In the second section I leave behind the legal tradition and examine the validity issues surrounding teacher certification testing from the professional point of view. I begin by offering examples of the inferences and decisions made by various publics from scores on teacher certification. I then develop the psychometric implications for validation that flow from these inferences, and the problems associated with them in the applied situation. Next, I discuss issues related to the mix of content, construct, and criterion-related evidence that I feel is necessary if we are to understand what we are measuring and ' basing important certification decisions on. Finally, because the cut-score is the trigger for any inference or decision about teachers, I raise issues related to its validity.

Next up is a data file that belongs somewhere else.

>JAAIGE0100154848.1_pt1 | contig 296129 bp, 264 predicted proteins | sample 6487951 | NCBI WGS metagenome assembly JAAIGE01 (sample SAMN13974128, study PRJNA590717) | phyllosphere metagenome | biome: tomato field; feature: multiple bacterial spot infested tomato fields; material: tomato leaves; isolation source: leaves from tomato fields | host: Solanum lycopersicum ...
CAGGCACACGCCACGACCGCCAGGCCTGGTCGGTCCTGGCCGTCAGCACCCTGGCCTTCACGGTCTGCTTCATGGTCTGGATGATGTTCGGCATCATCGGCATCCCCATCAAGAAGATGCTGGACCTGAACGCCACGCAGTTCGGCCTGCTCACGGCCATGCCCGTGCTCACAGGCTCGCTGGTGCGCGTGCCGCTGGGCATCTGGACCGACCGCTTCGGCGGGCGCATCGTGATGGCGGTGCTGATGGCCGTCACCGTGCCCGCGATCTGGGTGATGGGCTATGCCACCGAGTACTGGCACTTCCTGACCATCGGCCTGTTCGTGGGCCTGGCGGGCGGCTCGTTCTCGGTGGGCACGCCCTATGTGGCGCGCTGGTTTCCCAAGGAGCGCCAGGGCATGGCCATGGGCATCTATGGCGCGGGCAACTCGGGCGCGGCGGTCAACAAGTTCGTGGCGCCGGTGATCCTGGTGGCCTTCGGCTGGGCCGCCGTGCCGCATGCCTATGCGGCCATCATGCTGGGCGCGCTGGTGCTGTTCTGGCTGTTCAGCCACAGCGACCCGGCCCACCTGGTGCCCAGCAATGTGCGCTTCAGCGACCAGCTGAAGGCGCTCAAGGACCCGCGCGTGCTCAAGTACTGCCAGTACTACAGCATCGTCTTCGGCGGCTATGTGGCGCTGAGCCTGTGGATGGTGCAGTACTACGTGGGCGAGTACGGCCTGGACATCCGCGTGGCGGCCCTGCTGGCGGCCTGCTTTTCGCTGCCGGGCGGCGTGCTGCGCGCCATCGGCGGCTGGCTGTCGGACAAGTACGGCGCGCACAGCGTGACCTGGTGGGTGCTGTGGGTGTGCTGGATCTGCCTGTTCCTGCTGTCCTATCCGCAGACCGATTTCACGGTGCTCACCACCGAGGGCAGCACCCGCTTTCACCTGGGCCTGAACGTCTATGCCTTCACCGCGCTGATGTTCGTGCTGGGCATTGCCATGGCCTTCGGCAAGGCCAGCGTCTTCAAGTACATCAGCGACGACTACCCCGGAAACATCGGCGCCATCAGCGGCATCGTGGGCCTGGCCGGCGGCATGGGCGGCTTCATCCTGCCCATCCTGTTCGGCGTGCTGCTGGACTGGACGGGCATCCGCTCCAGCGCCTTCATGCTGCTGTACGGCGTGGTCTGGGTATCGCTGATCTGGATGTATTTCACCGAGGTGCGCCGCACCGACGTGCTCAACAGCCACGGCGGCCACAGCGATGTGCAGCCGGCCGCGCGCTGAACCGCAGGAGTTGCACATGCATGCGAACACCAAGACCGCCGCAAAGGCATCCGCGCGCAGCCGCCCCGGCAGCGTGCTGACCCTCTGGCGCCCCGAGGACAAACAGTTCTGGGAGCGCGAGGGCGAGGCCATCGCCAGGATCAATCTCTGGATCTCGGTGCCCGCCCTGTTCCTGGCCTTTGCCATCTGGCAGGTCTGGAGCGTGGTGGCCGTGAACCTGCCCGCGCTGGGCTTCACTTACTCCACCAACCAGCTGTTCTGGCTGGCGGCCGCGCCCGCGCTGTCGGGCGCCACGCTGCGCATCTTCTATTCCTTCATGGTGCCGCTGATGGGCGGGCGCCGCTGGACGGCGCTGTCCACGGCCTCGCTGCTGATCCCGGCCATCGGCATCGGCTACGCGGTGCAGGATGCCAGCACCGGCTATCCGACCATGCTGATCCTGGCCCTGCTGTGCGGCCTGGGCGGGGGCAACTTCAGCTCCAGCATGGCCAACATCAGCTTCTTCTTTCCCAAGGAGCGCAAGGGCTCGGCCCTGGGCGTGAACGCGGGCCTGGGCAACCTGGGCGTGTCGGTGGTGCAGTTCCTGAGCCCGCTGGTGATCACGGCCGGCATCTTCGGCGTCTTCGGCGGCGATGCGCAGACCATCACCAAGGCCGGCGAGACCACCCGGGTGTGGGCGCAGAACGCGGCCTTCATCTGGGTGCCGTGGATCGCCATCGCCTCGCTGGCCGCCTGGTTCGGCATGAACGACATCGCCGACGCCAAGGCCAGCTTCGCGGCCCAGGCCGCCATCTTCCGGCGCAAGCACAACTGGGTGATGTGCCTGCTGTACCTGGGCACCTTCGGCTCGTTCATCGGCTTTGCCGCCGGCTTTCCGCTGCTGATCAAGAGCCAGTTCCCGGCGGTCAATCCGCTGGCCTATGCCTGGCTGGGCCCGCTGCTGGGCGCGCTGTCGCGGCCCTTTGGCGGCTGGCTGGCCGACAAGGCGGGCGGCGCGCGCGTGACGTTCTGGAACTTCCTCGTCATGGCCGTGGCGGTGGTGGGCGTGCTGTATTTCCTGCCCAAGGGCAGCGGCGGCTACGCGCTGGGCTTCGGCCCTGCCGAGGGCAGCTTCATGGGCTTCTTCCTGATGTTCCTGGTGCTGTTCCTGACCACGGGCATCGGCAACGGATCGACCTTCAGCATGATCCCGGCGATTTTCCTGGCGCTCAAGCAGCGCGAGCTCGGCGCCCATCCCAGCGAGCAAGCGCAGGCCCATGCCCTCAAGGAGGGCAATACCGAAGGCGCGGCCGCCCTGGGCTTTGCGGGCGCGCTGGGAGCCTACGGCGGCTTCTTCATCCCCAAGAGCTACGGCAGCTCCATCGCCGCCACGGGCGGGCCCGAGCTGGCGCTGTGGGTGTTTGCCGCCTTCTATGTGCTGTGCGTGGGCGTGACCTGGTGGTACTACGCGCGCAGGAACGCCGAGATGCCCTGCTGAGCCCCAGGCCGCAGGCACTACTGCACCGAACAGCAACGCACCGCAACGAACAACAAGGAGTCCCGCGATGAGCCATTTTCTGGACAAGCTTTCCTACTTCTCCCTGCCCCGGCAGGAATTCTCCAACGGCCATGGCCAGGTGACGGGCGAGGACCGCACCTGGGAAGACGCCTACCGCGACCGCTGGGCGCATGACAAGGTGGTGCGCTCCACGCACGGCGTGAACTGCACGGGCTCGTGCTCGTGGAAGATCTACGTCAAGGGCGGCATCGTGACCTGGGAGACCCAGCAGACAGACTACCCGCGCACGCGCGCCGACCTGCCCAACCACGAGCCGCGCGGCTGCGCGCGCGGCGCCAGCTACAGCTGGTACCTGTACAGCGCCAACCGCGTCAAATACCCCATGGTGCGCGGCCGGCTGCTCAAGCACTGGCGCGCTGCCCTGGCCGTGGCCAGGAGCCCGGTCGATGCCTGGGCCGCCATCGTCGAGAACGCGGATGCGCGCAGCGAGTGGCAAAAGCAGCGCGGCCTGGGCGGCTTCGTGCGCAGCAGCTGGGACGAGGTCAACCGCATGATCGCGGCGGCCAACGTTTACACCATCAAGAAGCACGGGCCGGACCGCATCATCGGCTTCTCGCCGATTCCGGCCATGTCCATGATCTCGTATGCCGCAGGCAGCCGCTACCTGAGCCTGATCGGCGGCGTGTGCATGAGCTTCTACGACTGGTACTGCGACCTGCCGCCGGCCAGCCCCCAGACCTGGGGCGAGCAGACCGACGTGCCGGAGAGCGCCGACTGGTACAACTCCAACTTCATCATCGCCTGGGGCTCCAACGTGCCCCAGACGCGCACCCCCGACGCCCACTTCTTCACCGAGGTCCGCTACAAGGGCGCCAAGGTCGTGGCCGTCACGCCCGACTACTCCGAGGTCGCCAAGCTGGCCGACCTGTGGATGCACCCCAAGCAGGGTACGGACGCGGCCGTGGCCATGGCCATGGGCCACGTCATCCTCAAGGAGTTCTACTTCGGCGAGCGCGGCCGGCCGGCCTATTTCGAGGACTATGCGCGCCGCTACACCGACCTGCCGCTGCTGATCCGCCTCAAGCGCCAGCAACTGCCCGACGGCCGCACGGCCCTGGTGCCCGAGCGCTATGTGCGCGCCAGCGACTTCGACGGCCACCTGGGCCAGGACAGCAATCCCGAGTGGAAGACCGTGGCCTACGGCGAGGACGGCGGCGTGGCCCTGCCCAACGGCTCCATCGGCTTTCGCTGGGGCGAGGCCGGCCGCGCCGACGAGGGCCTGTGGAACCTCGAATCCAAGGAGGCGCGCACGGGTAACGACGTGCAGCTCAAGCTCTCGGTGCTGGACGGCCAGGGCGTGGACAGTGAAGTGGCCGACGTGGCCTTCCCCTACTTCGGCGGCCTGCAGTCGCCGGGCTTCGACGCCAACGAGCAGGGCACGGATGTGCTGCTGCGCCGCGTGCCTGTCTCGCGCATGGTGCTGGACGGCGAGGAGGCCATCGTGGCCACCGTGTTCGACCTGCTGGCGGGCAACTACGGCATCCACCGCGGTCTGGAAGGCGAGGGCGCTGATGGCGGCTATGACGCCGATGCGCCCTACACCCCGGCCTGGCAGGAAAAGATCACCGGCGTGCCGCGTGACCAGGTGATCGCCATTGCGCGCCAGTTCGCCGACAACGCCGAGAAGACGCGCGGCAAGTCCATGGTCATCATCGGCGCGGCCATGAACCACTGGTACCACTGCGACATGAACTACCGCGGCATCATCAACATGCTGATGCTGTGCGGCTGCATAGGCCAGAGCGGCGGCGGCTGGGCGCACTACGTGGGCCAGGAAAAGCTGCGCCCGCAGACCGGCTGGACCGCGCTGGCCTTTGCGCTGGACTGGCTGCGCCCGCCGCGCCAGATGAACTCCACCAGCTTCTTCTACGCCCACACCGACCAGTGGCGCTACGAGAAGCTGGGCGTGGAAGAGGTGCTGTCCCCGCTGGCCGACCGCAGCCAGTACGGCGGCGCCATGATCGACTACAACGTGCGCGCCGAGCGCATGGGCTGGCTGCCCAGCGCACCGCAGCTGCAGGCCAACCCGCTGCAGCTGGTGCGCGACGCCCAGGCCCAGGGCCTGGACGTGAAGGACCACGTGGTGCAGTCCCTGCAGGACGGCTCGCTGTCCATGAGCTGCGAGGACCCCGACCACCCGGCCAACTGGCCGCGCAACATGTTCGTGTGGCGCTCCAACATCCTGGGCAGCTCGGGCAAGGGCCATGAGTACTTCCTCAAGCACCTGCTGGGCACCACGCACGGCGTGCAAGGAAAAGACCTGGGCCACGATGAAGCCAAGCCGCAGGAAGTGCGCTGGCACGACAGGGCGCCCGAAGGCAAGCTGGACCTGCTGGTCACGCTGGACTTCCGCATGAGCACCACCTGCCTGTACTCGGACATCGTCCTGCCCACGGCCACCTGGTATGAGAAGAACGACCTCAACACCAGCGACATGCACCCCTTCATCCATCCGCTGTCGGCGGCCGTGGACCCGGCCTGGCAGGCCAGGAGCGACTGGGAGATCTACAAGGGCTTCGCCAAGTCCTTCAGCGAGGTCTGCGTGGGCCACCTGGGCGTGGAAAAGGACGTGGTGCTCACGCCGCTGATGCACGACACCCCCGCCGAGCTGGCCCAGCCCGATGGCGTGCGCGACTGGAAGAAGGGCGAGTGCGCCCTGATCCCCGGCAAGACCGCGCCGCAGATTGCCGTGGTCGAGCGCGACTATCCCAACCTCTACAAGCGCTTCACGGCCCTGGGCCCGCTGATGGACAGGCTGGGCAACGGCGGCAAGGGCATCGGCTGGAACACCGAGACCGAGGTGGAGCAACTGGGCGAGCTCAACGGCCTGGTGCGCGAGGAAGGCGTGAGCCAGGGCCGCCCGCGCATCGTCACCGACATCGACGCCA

Before I begin, two caveats. First, my treatment of litigation is strictly that of layman. My credentials consist of a single week in law school before leaving for the army, a decision I've never regretted. Second, I have a bias about high-stakes tests. If the use of a test has the potential to harm, or has serious consequences for individuals, the test should be subjected to a thoroughgoing validation before it is used operationally. Teacher-certification tests certainly trigger this bias. Large numbers of examinees are affected, particularly large numbers of minorities. From my perspective, the protection of the individual takes precedent over the state's interests until the state can demonstrate that the test, although not error free, does a reasonably good job of identifying individuals who in all likelihood lack the necessary skills or knowledge to be minimally successful in the classroom. The last clause anticipates my later argument that teacher certification tests are really about a candidate's competence in the classroom.